The California Secure Choice Retirement Savings Program
Nearly 7 million California workers will be automatically enrolled in a retirement savings account Secure Choice in an attempt to address growing fears that many workers will be financially unprepared to retire.
CalSavers provides employees access to a retirement savings program without the administrative complexity, fees, or fiduciary liability of existing options for employers. Any employer with at least five employees that doesn’t already offer a workplace retirement savings vehicle
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will be required to either begin offering one via the private market or provide their employees access to CalSavers. CalSavers will be operated solely through administrative fees, so there’s no cost to taxpayers. Eligible employers can register for CalSavers at any time and will be required to comply by the following deadlines:
|Size of business||Deadline|
|Over 100 employees||June 30, 2020|
|Over 50 employees||June 30, 2021|
|Five or more employees||June 30, 2022|
The CalSavers program ensures nearly all Californians have access to a workplace retirement savings program. CalSavers offers employees a completely voluntary, low cost, portable retirement savings vehicle with professionally managed investments and oversight from a public, transparent board of directors, chaired by the State Treasurer.
IRS Types of Retirement Plans
SIMPLE IRA Plans (Savings Incentive Match Plans for Employees)
SEP Plans (Simplified Employee Pension)
SARSEP Plans (Salary Reduction Simplified Employee Pension)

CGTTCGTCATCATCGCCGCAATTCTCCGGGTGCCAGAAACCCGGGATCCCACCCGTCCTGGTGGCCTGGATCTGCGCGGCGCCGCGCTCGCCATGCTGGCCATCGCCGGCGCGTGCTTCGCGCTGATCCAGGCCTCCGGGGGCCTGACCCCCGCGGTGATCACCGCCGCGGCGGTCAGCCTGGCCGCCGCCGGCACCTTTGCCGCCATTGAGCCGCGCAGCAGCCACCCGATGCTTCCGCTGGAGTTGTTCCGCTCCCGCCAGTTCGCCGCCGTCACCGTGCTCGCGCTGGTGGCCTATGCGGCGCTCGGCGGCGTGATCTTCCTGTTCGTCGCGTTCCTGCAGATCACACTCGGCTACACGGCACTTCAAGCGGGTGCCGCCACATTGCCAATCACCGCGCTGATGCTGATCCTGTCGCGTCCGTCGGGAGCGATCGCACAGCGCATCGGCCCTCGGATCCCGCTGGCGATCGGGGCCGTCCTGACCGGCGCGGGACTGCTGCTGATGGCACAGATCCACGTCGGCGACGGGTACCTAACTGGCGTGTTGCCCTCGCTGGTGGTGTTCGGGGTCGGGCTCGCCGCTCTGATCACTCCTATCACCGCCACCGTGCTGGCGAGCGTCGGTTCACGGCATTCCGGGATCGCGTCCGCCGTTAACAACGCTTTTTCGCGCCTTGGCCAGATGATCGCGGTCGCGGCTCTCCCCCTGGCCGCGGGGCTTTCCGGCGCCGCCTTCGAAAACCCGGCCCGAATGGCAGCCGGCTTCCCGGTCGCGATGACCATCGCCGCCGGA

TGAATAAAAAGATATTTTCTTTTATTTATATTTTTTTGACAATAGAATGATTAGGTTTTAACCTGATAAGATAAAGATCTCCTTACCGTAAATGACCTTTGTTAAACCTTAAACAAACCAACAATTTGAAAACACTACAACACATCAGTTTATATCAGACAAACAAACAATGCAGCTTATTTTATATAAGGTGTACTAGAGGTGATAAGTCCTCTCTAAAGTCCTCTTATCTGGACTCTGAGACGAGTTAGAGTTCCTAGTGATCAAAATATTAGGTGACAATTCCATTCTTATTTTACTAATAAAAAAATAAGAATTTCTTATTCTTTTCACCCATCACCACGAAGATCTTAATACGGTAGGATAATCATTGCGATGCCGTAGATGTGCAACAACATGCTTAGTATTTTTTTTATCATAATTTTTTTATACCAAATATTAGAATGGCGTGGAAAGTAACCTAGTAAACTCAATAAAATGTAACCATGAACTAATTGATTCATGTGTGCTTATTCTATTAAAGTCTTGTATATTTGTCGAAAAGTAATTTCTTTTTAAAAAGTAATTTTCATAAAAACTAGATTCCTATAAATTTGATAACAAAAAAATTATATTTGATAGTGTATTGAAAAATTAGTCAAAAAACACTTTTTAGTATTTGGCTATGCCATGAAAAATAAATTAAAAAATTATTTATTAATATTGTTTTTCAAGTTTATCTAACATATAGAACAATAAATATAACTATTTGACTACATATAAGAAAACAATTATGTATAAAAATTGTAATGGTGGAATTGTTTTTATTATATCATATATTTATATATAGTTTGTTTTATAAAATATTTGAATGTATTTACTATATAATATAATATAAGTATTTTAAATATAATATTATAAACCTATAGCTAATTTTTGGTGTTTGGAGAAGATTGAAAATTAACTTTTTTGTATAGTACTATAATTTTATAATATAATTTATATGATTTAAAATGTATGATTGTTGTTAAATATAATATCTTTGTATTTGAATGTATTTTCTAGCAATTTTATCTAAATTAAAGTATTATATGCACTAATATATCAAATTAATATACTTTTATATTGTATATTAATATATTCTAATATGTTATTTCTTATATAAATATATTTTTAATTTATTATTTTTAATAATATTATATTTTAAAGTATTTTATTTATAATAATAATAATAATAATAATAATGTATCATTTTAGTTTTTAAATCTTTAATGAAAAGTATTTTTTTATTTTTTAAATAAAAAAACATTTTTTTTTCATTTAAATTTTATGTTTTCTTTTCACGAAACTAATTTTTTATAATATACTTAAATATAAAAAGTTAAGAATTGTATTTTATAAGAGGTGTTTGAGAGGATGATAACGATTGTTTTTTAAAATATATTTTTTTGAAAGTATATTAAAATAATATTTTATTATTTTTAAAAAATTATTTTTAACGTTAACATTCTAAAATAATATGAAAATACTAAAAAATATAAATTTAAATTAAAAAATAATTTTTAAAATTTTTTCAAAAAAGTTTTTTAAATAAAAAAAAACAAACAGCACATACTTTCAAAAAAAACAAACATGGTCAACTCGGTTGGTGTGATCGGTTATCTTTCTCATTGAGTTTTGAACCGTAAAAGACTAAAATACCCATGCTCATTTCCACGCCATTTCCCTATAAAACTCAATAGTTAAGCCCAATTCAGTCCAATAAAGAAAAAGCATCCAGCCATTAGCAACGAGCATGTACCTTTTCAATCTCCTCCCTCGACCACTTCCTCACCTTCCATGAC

409A Nonqualified Deferred Compensation Plans
Retirement Plans for Small Biz
IRS Publication 560
The legislation creates a state-run retirement program for workers who don’t have an employer-sponsored plan, many of them working in lower-wage positions. It requires employers to automatically enroll their workers and deduct money from each paycheck, though workers can opt out or set their own savings rate. The account could also be carried from job to job.
The bill would require the opt-out form disseminated by the Employment Development Department to be used to create an option for employees to elect to opt out of the program, as specified. The bill would, commencing 6 months after the program is ready to proceed, require the Employment Development Department to assess a penalty on any eligible employer that fails to make the program available to eligible employees, as specified. The bill also would make a statement of legislative findings. The bill would provide that the state would have no liability for the payment of the benefits under the program, as specified.
The bill, upon sufficient funds being made available through a nonprofit or private entity or federal funding, would require the board to conduct a market analysis to determine whether the necessary conditions for implementation can be met, as specified. The bill would require moneys made available to conduct the market analysis to be deposited in the Secure Choice Retirement Savings Program Fund which would be created in the State Treasury. The bill would provide that the operational provisions of the California Secure Choice Retirement Savings Trust Act shall be operative only if the board determines that, based on the market analysis, the provisions will be self-sustaining, and sufficient funds are made available through a nonprofit or private entity, federal funding, or the annual Budget Act, as specified, to allow the board to implement the program until the trust has sufficient funds to be self-sustaining. The bill would require the board to ensure that an insurance, annuity, or other funding mechanism is in place at all times that protects the value of individuals’ accounts and protects, indemnifies, and holds the state harmless at all times against any and all liability in connection with funding retirement benefits pursuant to these provisions.